By Prof. Nur Yalman/Harvard University
Suicide attacks in beloved Barcelona. We are once again left aghast at the cruelty of an entire group of malevolent people. These evil acts should have no place in civilized existence. Where do they come from? What is their purpose? What is to be done?
First of all, we must note that these murders are part of a “Death Cult” associated with the profound radicalism deriving from an unusual Wahhabi version of Islam.
This is a reactionary development emanating from shadowy organizations in the Middle East. ISIS in Iraq and Syria is only one of them. There are many others.
They provide the organization, the political direction, the financial support and the spiritual encouragement to vulnerable individuals in the West. The persons who commit them are themselves “suicide bombers”. Many intend to kill themselves with their victims.
The idea of “suicide bombing” as a weapon of choice was invented by the Tamil Liberation Tigers of Tamil Eelam in Sri Lanka in an enormous range of applications in many unfortunate countries. We had seen a full demonstration of such group suicide work in the 9/11 attacks in New York.
The vicious xenophobia exhibited by the extremist Wahhabi version of Islam that has been propagated by various well financed organizations in the Middle East for many years has taken root in a number of unhappy Islamic countries.
This medieval Wahhabi interpretation of Islam has become even more poisonous when combined with those profound grievances arising from the colonial and imperial policies of France and Britain in the region since the First World War.
Add to this already combustible mixture the tragically ineffective military interventions of the US “War on Terror” – seen in much of the Muslim world as a “War on Islam” – and you get the violent background to the murders in Barcelona.
Birth of Wahhabism
The ideological background of this xenophobic puritanical Islamist movement derives mainly from the many writings of Abdul Wahhab (b.1704).
This puritanical interpretation of fundamentalist Islam was originally directed against the more sophisticated Sufi-tinged cosmopolitan Islam as practiced in the vast Ottoman Empire in the 18th century.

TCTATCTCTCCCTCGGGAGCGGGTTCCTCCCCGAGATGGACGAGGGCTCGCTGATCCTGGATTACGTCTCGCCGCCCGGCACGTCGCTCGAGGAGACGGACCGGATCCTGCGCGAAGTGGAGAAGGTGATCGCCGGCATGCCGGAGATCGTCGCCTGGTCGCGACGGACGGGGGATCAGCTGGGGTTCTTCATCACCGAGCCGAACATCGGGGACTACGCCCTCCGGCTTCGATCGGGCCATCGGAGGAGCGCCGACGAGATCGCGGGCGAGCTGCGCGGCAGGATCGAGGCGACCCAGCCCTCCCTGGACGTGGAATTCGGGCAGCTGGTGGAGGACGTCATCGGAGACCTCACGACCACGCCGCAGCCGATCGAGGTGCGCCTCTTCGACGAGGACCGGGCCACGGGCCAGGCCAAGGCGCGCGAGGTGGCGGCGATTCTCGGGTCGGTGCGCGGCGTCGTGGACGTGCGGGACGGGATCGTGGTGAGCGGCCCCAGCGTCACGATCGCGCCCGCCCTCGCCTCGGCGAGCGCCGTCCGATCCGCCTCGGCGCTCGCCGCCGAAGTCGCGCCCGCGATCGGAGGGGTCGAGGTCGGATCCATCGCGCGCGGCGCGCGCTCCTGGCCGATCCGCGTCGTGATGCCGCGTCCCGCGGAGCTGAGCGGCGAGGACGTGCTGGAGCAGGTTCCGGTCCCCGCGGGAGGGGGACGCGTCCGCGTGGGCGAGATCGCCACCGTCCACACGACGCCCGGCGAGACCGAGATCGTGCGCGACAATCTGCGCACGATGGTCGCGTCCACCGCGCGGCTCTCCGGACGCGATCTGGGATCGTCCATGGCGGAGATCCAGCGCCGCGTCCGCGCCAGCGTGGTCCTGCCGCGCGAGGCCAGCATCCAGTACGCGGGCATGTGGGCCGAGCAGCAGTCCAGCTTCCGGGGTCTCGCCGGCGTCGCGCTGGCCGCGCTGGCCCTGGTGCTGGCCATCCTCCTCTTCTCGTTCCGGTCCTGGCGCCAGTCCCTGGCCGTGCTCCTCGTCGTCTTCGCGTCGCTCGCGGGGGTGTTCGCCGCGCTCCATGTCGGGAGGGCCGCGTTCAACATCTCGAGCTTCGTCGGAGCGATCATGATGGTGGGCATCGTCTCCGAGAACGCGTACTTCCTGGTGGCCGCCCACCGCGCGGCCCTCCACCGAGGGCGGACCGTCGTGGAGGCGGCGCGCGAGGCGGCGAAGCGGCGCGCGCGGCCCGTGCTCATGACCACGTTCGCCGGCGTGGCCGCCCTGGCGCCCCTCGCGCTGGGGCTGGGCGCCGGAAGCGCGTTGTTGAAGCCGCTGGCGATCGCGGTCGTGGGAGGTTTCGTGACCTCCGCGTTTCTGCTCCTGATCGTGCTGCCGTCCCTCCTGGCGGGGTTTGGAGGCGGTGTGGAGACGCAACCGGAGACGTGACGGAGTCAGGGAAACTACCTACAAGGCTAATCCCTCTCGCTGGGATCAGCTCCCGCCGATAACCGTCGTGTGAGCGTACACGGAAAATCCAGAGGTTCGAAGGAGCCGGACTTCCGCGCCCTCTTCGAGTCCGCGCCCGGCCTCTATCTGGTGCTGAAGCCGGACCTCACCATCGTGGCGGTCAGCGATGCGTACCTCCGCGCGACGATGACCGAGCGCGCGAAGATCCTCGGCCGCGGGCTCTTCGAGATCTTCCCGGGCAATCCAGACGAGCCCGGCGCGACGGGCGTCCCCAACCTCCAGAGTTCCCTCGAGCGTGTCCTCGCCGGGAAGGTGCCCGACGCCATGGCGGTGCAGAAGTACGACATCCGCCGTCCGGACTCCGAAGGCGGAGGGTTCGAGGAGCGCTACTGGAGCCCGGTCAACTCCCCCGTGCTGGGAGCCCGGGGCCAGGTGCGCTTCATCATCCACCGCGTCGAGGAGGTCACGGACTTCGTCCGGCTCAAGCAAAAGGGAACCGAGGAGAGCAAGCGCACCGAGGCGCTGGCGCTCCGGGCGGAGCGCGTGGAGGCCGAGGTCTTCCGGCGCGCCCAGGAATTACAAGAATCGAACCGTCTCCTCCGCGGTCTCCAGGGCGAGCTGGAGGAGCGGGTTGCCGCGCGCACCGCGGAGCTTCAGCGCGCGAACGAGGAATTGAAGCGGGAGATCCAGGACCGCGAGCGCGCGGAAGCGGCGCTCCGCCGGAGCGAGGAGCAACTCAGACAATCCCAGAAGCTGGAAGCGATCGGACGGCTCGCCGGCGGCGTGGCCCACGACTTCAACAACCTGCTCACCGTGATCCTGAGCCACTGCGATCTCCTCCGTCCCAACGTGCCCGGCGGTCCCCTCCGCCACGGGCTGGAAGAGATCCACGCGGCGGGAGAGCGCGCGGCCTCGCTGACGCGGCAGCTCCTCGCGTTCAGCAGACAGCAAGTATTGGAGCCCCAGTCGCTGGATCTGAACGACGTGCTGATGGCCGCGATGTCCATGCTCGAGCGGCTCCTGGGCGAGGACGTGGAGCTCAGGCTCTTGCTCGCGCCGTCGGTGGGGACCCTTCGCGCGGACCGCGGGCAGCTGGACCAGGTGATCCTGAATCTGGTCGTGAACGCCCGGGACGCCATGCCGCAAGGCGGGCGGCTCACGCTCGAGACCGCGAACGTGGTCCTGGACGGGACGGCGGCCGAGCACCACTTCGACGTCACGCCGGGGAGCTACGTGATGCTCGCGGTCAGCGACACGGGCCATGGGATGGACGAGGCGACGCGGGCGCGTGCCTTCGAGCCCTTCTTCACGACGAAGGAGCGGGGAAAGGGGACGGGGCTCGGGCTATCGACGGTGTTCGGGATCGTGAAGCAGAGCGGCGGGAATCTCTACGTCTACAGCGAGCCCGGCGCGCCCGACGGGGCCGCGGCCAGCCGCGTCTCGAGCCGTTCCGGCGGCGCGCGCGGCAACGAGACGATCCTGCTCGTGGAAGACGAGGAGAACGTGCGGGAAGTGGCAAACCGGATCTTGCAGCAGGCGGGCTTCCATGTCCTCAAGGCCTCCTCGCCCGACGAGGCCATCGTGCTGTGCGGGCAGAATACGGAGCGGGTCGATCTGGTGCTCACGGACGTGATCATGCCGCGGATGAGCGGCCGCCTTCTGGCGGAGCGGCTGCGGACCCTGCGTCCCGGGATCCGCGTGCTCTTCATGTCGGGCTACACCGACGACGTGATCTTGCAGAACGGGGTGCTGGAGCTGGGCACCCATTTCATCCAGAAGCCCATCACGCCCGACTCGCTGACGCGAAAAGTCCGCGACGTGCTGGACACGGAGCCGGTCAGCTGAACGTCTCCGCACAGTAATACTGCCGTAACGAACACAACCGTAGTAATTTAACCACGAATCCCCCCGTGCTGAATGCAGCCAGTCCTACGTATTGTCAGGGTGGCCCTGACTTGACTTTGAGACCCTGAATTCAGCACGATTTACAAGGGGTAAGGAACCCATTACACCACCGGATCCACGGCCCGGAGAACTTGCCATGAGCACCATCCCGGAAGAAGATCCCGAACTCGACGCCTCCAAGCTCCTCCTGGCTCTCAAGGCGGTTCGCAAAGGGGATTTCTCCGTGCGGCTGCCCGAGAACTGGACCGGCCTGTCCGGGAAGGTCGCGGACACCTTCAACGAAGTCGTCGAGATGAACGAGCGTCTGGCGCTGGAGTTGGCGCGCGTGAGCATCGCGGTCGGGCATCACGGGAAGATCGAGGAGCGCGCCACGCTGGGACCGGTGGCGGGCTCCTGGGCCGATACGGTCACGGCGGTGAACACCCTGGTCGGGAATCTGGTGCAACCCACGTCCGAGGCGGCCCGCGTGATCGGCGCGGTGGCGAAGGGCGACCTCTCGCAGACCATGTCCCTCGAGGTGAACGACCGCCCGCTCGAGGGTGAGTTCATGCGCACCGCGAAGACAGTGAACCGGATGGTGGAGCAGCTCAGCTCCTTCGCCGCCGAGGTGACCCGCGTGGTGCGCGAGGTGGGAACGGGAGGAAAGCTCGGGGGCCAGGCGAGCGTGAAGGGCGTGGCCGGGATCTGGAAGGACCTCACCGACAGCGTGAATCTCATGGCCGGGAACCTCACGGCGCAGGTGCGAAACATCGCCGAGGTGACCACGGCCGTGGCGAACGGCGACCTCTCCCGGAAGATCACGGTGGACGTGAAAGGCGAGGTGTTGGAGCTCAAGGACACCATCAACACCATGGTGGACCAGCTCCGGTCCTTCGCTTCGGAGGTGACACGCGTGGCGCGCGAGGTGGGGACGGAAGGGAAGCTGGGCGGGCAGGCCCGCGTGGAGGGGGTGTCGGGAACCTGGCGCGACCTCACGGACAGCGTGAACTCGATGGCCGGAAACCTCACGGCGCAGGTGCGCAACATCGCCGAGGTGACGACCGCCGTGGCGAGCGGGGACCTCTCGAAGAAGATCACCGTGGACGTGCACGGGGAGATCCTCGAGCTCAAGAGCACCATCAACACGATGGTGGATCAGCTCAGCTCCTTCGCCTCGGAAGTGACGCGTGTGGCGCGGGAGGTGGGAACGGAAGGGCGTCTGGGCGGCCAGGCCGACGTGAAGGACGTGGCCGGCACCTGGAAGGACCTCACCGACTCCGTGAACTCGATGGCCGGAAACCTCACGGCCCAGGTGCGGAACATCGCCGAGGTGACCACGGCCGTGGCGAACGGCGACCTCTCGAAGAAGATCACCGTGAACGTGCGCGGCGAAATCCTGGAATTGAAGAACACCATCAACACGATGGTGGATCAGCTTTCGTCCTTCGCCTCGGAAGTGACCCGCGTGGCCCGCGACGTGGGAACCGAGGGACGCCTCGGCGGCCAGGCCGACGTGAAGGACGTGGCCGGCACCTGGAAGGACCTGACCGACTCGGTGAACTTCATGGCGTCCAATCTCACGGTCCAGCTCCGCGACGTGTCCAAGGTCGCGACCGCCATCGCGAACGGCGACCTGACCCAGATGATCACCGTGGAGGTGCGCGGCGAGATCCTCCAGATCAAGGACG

Their openness to the large Christian populations in the Empire, as was the case in old Andalucia, was particularly resented by the Arab tribes of the desert who had turned to the teaching of the Wahhabis.
In 1804 the Wahhabi scholars created an efficient alliance with Ibn Saud, the leader of the Saudi tribe in Arabia. They sacked the famous Shi’a city of Karbala and destroyed the venerated tomb of the Imam Huseyin in 1802. By 1805 they were in control of Mecca and Medina.
They expressed their hostility to the Ottoman Turks by claiming that all the Shia’a tombs of Saints in Iraq they had destroyed were sites of “idolatry”.
The Ottoman Sultans did not tolerate this “primitive” challenge to their rule. They captured Ibn Saud as well as the Wahhabi religious leaders and had them executed in Istanbul. Mecca and Medina returned to Ottoman rule in 1811.
These events were an early indication of the major division in the interpretation of Islam that continues in our day.
It has been very useful for “divida et impera” (the colonial policy of Divide and Rule).
The Wahhabi ideological message received a new lease of life when the British military joined forces with the Saudi tribes in 1917 during the First World War to defeat the Ottoman Turks in Arabia.
Mecca and Medina were once again returned to the Wahhabi Saudis. Since these cataclysmic events, the puritanical message of Ibn Wahhab, so disdained by Ottoman Scholars, has been propagated with billions of dollars of oil funds available to many sinister groups in the region.
Their “message”, to put it succinctly, is that “the killing of unbelievers is essential to purifying the community of the faithful”. And by “unbelievers” they include all those more easygoing cosmopolitan Muslims, Sufi lovers, saint worshiping Iranians, and all others who do not follow their harsh Wahhabi line of thought.
Problem in Our Times
Our modern problems with these radical elements can be traced back to the Soviet invasion of Afghanistan in 1979.
This time, it was the CIA that made the strategic decision to support radical jihadist fighters to undermine Russian power in that unfortunate country.
The Arab fighters of Bin Laden, fired up with the ideology of Abdul Wahhab and also the thoughts of Sayyid Qutb, an Egyptian anti-Imperialist writer, made an alliance with the local Pashtun tribes, the “Taliban” (“religious students”), to chase away the Russians and then the Americans.
The Western, and in particular, American and British response to these complicated developments in the Middle East has been to “put boots on the ground”.
The military response in Afghanistan, later in Iraq and in Syria, has been disastrous. The militarization of the conflicts, instead of dousing the flames, has extended them.
They have destabilized major countries and their huge populations. Criminal acts that should have been dealt with as local limited “police” events by local forces have become major international causes. They have electrified millions of radicals.
It will take a clear headed analysis to sort out the chaos that has been created by ill-advised interventions. We need serious far sighted statesmanship as well as major educational and cultural efforts to clear the mess.
Such statesmen and good policies are regrettably rare in the centers of power at this time.
(The features image at the top is that of Nur Yalman is a leading Turkish social anthropologist at Harvard University, where he serves as senior Research Professor of Social Anthropology and Middle Eastern Studies).